Posted 18 Aug 2019 at 23:15
The chemo suite advised my father-in-law to chop up fresh pineapple into chunks and freeze them; then take some in a flask to suck on during the infusions. Apparently, it helps protect the mouth, especially the taste buds, and reduces the risk of the horrible metallic taste and mouth ulcers. I have seen on here that quite a lot of chemo departments give this advice, or just to suck on plain ice cubes. Important to note though that if he is on any heart meds or amoxycillin, he needs to check with a doctor before eating loads of pineapple.
"Life can only be understood backwards; but it must be lived forwards." Soren Kierkegaard

User
Posted 18 Aug 2019 at 23:19

I've spent last 5 weeks at Mount Vernon having radiotherapy. I would usually pop into the Macmillan centre there, mainly to allow time for the litre of water I had to drink to work its way out before heading into a traffic jam on the M25. While in there, I saw the wonderful work their volunteer counselors do for those on chemo and other treatments. If you have such a facility available, I would suggest popping in for a chat before you start treatment, and doing so again when you visit for treatments.

If you said which hospital, someone else would probably say if they have an equivalent facility there.

User
Posted 18 Aug 2019 at 23:42

Thank you so much.  I'll be buying some pineapple tomorrow!  He's not on any other Meds, and has no co-morbidities.

User
Posted 18 Aug 2019 at 23:46

Thank you.  He's being treated at Portsmouth QA. They offer 'de-mystifying' chemo groups prior to treatment, but my dad is too Stubborn/afraid to even consider going.  Our best experience so far has been from Prostate Cancer UK, and Dad has also called the excellent Nurse support line here.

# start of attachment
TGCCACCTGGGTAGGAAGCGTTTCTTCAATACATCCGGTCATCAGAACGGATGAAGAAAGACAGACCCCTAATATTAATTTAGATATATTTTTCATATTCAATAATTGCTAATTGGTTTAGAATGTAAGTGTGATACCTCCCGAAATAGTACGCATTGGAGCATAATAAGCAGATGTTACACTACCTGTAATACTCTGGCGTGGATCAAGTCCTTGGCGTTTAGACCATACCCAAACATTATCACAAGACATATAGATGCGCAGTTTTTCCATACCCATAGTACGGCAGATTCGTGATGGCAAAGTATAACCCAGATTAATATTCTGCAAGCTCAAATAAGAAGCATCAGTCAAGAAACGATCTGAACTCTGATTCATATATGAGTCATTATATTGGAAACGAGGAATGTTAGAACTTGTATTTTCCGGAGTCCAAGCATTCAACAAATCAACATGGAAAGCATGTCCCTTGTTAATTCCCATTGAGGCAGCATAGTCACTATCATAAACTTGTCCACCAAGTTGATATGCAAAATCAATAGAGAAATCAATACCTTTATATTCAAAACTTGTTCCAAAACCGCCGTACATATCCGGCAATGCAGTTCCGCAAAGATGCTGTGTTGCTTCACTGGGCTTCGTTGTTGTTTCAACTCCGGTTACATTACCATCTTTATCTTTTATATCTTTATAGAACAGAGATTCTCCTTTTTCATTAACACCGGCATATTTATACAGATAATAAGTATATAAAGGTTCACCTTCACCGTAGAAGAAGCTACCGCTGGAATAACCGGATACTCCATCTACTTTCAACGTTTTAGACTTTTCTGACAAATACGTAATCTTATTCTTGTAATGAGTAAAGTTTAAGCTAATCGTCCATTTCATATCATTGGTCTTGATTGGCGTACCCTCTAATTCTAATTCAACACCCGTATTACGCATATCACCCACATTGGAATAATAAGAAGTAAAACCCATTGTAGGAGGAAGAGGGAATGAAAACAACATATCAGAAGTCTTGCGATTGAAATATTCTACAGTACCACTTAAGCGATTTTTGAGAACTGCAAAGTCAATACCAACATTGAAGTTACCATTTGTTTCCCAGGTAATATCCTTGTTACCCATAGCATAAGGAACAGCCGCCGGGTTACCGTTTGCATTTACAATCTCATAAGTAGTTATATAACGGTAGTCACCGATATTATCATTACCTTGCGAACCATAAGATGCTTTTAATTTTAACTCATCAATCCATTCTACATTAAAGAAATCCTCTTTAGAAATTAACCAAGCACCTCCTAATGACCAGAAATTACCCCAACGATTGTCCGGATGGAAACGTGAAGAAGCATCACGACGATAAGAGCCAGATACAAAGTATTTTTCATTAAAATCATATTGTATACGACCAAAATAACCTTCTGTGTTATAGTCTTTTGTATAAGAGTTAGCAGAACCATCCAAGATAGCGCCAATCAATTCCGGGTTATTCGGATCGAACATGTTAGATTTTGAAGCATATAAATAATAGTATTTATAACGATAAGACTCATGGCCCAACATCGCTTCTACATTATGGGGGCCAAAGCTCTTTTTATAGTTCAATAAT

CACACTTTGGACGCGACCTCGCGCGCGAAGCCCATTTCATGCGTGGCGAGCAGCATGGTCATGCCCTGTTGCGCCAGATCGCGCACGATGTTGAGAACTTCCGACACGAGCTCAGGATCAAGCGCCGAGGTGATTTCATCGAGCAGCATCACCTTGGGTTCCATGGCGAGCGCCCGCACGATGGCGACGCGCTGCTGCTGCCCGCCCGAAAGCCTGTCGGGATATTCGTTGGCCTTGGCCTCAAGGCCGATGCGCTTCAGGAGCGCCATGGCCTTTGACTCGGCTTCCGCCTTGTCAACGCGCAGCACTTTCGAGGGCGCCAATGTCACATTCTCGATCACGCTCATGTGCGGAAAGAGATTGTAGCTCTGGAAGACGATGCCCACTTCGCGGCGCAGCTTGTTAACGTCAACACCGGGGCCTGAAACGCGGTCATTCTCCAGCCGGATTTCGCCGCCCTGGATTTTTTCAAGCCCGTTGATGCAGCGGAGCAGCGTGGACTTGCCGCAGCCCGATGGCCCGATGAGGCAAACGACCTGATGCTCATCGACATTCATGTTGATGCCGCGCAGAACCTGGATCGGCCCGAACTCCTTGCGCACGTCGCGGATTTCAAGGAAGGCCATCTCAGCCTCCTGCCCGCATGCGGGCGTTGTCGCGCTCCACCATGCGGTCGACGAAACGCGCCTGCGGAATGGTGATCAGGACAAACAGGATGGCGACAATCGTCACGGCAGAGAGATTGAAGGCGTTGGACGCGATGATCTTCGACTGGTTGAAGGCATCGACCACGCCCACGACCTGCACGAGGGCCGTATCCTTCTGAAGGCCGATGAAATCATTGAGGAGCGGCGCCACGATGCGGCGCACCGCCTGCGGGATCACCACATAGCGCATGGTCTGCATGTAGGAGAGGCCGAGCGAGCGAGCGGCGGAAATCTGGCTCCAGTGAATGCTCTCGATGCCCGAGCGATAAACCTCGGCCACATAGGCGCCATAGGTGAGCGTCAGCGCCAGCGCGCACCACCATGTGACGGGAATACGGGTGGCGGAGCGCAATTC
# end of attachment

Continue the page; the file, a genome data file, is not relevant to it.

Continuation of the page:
All the best for your treatment

User
Posted 19 Aug 2019 at 07:01
Hi A171 ,my OH Gary was treated at QA Portsmouth ,he is in good hands there .His PSA was lower than your dads but Gleason the same and also pelvic nodes .i believe they have a Macmillan advice centre there .

Gary was only 55 when he had his chemo so quite a bit younger and luckily sailed through it ,even managing to continue to work everyday . Your dad has to listen to his own body and rest when needed and keep away from infections. As lynn has advised pineapple is good but Gary also gargled with Benzydamine mouth wash that was prescribed by the hospital.

Also Gary only lost body hair with head hair only thinning .

After about 2/3 sessions Gary’s PSA became undetectable,hopefully your dad will get similar results.

Best wishes .

Debby

User
Posted 19 Aug 2019 at 13:27
Hi A171,

I am a bit younger than your dad but have had 2 treatments courses on Chemo. As the others have advised everyone has different SE's in one way or other. They do give you a chemo card which is good to mark up and I always took/recorded my temperature every morning and night in case of infection. First couple of rounds are fine but then tiredness does creep in. I just took catnaps whenever possible. Fingers nails took some ridging but used a boots nail treatment for that.

Your dad's older than me and will affect him differently however my friends dad at 76 has just finished his treatment. She said he was very apprehensive and depressed before starting his treatment and as per older generation didn't like to talk about upcoming treatment. she was with him during the treatment and eventually he did relax and realise he was doing the treatment for the right reason. He did get through it but was very tired and hair did thin but a lot happier now.

Its not til you get the first session over that you realise what is involved. Mine took 3.5 hours so bring lots of reading material/ipad to wind away the hours.

Good luck

steven

User
Posted 19 Aug 2019 at 20:22

Thank you both Debby and Steven for taking the time to share.  It is much appreciated.  Great advice and also given me hope that my dad will have the best outcome that is possible.  My very best to you, Alun